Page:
<i>&gt; &gt; entity in a position to read the IPP embedded target URI attributes is</i><br>
<i>&gt; &gt; presumably an IPP Object. Therefore, the addressing of the request to</i><br>
<i>&gt; the</i><br>
<i>&gt; &gt; appropriate IPP Object is the responsibility of the transport layer</i><br>
<i>&gt; (e.g., by</i><br>
<i>&gt; &gt; email address). The IPP embedded target URI is used to identify a</i><br>
<i>&gt; resource</i><br>
<i>&gt; &gt; relative to the receiving IPP Object (e.g., a Job within the context of</i><br>
<i>&gt; a</i><br>
<i>&gt; &gt; Printer). So it is a Relative URI.</i><br>
<i>&gt; &gt; </i><br>
<i>&gt; &gt; 3) IPP Router: Apparently there are other scenarios involving some</i><br>
<i>&gt; kind of</i><br>
<i>&gt; &gt; IPP router capable of parsing an IPP request and retransmitting it to</i><br>
<i>&gt; the</i><br>
<i>&gt; &gt; resource identified by the embedded target URI. I haven't seen any of</i><br>
<i>&gt; these</i><br>
<i>&gt; &gt; re-route scenarios, but I think that only by working through some of</i><br>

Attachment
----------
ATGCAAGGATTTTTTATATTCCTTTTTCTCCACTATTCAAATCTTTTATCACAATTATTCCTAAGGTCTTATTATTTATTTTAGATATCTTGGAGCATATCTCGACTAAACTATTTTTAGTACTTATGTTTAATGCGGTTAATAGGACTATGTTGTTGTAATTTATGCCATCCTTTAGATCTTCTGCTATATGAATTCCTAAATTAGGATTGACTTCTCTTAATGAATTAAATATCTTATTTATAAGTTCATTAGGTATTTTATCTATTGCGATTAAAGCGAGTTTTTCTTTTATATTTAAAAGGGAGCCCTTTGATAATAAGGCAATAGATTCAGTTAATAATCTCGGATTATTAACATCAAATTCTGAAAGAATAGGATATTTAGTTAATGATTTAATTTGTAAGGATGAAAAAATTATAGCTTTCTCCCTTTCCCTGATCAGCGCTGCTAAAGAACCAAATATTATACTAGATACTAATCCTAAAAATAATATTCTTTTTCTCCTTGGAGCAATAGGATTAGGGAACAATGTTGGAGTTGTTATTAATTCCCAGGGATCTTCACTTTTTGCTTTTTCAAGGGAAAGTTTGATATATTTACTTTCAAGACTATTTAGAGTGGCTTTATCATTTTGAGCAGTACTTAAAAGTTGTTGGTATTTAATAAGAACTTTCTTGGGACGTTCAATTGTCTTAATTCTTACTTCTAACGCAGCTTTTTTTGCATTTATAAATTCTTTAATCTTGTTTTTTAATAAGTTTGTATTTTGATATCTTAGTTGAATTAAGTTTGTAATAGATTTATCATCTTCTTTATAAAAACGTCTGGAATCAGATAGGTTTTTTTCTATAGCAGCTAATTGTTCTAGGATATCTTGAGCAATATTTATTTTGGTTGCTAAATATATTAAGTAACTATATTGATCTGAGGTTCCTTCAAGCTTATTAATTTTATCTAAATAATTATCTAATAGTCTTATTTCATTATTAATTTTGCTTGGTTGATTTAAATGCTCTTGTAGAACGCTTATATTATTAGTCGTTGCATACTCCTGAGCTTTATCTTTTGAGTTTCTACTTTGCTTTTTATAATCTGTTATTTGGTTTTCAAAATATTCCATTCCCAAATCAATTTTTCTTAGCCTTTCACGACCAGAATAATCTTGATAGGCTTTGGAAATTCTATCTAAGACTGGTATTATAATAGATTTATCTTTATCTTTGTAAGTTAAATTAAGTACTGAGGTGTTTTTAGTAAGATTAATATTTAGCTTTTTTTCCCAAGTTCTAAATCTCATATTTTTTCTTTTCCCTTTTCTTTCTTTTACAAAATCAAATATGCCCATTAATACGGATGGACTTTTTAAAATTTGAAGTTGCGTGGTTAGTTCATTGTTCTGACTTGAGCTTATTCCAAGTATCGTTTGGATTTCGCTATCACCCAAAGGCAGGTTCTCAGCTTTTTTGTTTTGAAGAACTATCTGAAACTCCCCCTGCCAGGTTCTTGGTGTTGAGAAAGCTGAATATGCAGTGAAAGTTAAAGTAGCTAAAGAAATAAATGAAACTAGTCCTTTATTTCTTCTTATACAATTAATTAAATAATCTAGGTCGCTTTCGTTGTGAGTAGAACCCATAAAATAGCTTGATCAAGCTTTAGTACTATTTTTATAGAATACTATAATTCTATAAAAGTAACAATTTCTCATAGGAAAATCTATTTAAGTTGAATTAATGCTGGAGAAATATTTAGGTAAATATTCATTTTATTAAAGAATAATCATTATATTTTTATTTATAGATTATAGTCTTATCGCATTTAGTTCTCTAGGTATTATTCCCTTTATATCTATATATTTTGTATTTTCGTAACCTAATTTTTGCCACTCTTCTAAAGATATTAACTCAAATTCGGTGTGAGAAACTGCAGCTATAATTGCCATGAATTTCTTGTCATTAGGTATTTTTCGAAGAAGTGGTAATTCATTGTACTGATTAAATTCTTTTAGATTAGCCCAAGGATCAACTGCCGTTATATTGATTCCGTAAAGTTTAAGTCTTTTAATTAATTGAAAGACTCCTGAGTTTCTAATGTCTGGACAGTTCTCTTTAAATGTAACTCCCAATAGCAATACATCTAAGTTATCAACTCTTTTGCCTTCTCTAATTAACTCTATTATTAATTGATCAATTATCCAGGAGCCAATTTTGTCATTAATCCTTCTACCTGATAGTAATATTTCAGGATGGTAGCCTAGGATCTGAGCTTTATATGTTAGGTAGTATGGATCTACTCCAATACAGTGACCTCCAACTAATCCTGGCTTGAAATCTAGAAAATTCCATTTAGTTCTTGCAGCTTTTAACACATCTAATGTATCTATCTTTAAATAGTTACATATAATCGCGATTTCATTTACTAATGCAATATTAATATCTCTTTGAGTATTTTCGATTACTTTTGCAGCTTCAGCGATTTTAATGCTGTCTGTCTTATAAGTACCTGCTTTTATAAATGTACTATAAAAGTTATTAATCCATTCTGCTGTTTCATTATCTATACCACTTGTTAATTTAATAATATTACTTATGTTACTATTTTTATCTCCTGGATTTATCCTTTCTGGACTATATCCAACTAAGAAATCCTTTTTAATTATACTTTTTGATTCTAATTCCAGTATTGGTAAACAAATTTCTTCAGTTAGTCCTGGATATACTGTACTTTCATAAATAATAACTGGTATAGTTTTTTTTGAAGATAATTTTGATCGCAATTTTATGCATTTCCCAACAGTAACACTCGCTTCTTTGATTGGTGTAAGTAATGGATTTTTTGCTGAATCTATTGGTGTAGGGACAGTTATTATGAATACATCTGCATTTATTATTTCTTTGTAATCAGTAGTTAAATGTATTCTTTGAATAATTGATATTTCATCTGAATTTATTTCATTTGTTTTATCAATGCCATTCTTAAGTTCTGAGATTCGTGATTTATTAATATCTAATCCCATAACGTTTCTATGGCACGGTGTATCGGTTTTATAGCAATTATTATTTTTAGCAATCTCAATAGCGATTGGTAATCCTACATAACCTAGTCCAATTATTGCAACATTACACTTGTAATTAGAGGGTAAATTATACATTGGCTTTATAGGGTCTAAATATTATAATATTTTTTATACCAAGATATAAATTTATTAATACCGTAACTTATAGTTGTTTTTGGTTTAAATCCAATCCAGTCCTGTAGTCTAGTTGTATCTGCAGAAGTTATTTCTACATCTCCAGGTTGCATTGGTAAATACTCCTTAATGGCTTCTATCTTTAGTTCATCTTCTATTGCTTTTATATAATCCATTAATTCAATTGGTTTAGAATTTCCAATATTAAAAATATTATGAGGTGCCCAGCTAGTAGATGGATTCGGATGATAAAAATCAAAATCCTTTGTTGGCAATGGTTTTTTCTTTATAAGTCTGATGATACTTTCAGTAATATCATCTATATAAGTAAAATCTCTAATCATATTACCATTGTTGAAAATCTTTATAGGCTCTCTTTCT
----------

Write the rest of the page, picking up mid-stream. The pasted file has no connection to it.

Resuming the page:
<i>&gt; them will</i><br>
<i>&gt; &gt; we come to understand what the real requirements are. Maybe we need a</i><br>
<i>&gt; new IPP</i><br>
<i>&gt; &gt; embedded target URI attribute, of Absolute form, to identifiy the</i><br>
<i>&gt; destination</i><br>
<i>&gt; &gt; IPP Object in a router scenario.</i><br>
<i>&gt; &gt; Scenario 1) could be modified to fit the general case of 2). Then the</i><br>
<i>&gt; HTTP</i><br>
<i>&gt; &gt; Request-URI would identify a Printer relative to a host, and the IPP</i><br>
<i>&gt; embedded</i><br>
<i>&gt; &gt; target URI would identify a resource relative to that Printer.</i><br>
<i>&gt; &gt;</i><br>
<i>&gt; &gt; - Carl</i><br>
<i>&gt; </i><br>
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<p>
<ul>
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<li> <b>Next message:</b> <a href="0542.html">Turner, Randy: "RE: IPP&gt; URLs within IPP operations"</a>
<li> <b>Previous message:</b> <a href="0540.html">Scott Isaacson: "IPP&gt; URLs within IPP operations"</a>
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</ul>